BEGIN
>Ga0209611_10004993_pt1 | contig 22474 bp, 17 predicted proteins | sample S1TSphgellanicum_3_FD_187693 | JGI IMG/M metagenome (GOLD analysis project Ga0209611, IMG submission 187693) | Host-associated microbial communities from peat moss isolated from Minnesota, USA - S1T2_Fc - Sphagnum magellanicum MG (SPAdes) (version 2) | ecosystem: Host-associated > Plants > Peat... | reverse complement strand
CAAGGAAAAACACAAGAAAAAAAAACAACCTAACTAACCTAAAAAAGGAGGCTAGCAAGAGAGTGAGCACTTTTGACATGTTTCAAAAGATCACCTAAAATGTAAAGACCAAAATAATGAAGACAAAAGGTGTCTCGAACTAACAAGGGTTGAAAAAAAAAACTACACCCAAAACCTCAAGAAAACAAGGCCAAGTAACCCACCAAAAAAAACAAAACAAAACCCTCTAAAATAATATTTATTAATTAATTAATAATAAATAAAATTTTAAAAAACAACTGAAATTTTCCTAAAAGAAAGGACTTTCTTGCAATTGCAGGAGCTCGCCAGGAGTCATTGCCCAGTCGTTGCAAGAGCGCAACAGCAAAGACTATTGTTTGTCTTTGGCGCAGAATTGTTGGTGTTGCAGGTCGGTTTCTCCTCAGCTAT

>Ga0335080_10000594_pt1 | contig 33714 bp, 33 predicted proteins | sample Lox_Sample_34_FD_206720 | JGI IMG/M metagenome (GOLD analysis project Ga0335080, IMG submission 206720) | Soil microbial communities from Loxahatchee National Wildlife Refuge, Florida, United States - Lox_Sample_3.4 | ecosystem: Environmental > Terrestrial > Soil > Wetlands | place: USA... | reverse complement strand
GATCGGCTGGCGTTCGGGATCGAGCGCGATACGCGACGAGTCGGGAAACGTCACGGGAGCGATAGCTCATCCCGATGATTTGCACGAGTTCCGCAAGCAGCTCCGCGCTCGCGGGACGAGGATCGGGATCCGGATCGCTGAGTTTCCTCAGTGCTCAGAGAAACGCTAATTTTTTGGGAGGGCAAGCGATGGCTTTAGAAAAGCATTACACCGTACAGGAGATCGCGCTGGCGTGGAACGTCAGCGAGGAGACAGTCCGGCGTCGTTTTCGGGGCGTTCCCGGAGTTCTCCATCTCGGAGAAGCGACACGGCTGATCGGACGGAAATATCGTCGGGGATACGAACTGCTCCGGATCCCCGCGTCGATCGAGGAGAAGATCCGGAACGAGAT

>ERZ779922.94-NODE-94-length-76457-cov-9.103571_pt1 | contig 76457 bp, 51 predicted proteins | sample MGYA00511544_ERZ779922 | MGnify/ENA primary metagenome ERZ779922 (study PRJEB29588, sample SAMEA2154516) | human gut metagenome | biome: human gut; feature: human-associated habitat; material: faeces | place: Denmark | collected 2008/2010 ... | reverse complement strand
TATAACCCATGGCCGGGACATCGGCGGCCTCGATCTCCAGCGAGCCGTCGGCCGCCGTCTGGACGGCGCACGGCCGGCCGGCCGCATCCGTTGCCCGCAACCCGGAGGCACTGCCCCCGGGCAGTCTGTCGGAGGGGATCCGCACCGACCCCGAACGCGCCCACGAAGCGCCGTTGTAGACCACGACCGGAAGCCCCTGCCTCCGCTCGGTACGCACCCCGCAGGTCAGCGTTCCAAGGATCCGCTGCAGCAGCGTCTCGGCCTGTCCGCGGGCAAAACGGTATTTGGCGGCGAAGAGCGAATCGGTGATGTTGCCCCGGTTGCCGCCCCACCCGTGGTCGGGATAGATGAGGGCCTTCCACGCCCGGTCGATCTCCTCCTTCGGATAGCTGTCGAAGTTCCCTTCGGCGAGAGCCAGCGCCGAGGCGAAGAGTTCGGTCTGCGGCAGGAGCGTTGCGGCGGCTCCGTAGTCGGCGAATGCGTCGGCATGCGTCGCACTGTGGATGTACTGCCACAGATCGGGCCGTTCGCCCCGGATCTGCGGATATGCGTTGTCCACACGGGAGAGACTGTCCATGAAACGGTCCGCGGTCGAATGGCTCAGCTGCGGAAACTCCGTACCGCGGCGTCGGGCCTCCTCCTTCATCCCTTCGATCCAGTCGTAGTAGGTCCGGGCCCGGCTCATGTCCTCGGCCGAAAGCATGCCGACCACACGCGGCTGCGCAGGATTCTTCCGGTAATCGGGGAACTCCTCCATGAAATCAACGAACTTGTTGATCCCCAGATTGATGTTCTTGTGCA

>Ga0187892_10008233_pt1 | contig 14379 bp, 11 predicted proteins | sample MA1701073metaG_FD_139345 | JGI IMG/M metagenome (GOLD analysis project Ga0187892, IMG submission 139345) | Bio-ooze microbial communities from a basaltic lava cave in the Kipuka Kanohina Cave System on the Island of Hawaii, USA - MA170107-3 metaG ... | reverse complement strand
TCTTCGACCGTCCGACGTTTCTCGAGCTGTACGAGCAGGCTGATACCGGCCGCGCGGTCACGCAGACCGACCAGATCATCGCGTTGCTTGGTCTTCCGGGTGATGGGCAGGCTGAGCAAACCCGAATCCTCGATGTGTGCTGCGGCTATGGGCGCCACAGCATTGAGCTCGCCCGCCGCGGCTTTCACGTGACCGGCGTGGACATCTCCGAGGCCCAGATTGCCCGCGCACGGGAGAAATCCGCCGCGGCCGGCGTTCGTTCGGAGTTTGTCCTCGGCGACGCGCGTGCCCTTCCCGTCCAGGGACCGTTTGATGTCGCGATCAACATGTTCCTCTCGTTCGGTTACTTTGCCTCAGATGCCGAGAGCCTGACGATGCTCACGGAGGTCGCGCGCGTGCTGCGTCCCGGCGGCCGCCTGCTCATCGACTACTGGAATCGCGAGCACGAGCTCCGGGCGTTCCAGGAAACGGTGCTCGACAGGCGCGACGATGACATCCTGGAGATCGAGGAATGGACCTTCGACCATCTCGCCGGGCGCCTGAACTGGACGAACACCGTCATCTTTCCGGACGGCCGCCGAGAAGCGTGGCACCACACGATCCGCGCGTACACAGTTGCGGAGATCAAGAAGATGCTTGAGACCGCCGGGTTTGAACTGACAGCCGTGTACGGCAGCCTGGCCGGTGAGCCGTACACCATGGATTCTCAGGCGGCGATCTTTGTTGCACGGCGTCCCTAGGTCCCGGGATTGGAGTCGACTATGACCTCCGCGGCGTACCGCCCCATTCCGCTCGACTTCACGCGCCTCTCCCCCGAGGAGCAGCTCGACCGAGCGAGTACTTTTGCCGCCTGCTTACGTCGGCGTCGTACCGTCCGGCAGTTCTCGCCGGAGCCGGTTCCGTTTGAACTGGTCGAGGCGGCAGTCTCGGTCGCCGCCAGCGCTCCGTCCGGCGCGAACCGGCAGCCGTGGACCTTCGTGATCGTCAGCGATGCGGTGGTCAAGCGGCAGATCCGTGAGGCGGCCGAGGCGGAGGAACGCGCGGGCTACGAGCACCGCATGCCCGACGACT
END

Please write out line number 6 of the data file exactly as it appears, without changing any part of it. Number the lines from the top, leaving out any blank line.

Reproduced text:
TATAACCCATGGCCGGGACATCGGCGGCCTCGATCTCCAGCGAGCCGTCGGCCGCCGTCTGGACGGCGCACGGCCGGCCGGCCGCATCCGTTGCCCGCAACCCGGAGGCACTGCCCCCGGGCAGTCTGTCGGAGGGGATCCGCACCGACCCCGAACGCGCCCACGAAGCGCCGTTGTAGACCACGACCGGAAGCCCCTGCCTCCGCTCGGTACGCACCCCGCAGGTCAGCGTTCCAAGGATCCGCTGCAGCAGCGTCTCGGCCTGTCCGCGGGCAAAACGGTATTTGGCGGCGAAGAGCGAATCGGTGATGTTGCCCCGGTTGCCGCCCCACCCGTGGTCGGGATAGATGAGGGCCTTCCACGCCCGGTCGATCTCCTCCTTCGGATAGCTGTCGAAGTTCCCTTCGGCGAGAGCCAGCGCCGAGGCGAAGAGTTCGGTCTGCGGCAGGAGCGTTGCGGCGGCTCCGTAGTCGGCGAATGCGTCGGCATGCGTCGCACTGTGGATGTACTGCCACAGATCGGGCCGTTCGCCCCGGATCTGCGGATATGCGTTGTCCACACGGGAGAGACTGTCCATGAAACGGTCCGCGGTCGAATGGCTCAGCTGCGGAAACTCCGTACCGCGGCGTCGGGCCTCCTCCTTCATCCCTTCGATCCAGTCGTAGTAGGTCCGGGCCCGGCTCATGTCCTCGGCCGAAAGCATGCCGACCACACGCGGCTGCGCAGGATTCTTCCGGTAATCGGGGAACTCCTCCATGAAATCAACGAACTTGTTGATCCCCAGATTGATGTTCTTGTGCA